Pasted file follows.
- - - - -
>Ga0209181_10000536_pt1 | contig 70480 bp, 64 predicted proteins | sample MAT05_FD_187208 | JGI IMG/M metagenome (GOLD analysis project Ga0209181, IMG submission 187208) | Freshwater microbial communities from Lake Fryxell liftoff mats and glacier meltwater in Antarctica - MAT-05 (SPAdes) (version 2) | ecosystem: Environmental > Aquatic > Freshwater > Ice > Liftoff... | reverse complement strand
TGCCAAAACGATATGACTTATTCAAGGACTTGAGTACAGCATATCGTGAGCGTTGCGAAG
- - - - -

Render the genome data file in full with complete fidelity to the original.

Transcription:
>Ga0209181_10000536_pt1 | contig 70480 bp, 64 predicted proteins | sample MAT05_FD_187208 | JGI IMG/M metagenome (GOLD analysis project Ga0209181, IMG submission 187208) | Freshwater microbial communities from Lake Fryxell liftoff mats and glacier meltwater in Antarctica - MAT-05 (SPAdes) (version 2) | ecosystem: Environmental > Aquatic > Freshwater > Ice > Liftoff... | reverse complement strand
TGCCAAAACGATATGACTTATTCAAGGACTTGAGTACAGCATATCGTGAGCGTTGCGAAG